Sure, alcohol shouldn’t be allowed into the dances. Nobody wants to see a drunk football player taking a piss on the dance floor. But, Americans can attest that high school introduces us to many things (e.g. zits, masturbation, armpit hair, driving, masturbation, parties, rated R movies, social awkwardness, masturbation). Alcohol is just one of the many things on that list. As long as there are gatherings of high schoolers with their peers, they are going to find a way to get drunk to make things more interesting.

“Dirty” dancing, on the other hand, is a timeless excuse for tight-ass education administrators to force their pent-up sexual frustrations on students. People should bet top dollar that the principal at Yorktown High School – another educational facility that banned inappropriate dancing (aka grinding) – hasn’t gotten a blowjob since the Reagan administration. More and more high schools are jumping on this bandwagon while failing to realize that there has always been a dance that the older folks deemed inappropriate. Before grinding was disco, before disco was the gyrations of Elvis, before Elvis was the Lindy Hop. It’s about time to cease the banishment of dancing. Kevin Bacon is too old to save the day.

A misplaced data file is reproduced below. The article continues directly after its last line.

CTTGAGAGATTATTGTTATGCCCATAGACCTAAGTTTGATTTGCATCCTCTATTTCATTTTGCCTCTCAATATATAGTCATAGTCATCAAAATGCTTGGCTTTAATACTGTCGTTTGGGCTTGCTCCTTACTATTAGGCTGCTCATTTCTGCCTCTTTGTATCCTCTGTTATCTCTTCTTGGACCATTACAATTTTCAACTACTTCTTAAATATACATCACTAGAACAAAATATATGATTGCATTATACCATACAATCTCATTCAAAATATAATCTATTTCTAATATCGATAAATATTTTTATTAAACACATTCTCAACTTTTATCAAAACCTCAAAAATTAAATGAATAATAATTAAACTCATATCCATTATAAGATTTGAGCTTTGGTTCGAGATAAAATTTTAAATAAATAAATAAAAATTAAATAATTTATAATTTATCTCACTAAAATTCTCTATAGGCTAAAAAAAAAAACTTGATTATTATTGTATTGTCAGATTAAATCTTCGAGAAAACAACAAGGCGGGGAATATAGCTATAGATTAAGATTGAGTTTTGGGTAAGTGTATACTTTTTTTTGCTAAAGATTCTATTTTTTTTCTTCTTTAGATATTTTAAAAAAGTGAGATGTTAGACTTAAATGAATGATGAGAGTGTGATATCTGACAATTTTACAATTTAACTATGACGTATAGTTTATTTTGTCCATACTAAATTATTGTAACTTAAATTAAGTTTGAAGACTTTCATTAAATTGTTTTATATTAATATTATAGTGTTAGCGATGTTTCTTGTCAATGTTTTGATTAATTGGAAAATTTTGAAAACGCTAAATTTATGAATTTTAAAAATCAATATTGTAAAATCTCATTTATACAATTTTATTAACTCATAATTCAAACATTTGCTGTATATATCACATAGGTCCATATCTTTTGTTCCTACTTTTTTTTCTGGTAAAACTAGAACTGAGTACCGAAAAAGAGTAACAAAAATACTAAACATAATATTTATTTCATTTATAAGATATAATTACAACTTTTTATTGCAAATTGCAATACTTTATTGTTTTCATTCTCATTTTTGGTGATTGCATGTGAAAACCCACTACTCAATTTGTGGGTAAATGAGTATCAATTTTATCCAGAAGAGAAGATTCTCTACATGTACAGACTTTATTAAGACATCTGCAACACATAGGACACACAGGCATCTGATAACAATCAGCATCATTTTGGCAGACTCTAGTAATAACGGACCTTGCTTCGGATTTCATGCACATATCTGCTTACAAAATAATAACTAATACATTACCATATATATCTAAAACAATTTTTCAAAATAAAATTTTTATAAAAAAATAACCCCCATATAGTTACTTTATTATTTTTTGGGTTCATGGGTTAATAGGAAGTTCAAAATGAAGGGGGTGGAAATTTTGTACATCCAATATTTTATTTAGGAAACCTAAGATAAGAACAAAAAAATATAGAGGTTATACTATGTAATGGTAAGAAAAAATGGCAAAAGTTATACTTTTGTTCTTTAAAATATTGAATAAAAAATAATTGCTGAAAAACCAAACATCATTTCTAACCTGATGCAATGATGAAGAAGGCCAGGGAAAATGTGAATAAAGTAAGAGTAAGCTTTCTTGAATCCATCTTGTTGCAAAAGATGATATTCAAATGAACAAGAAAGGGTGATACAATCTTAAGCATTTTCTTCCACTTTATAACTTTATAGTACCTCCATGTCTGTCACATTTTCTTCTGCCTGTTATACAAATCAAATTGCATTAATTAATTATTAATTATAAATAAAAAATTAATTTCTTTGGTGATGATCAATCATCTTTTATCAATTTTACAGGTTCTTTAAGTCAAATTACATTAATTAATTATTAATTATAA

Matawan-Aberdeen Middle School Bans Hugging

No longer shall students be able to show each other a universal sign of affection! No longer shall we sit idly by and watch these little people become nymphomaniacs in front of our eyes! This must be stopped before it’s too late and the principal of a middle school in New Jersey has taken a strike against the degradation of our youth by banning hugging within the confines of school grounds. Therefore, if a young chap found out his grandmother died, his fellow student can comfort him with a nice punch to the shoulder. It’s quick, clean, and a suitable physical interaction in times of compassion.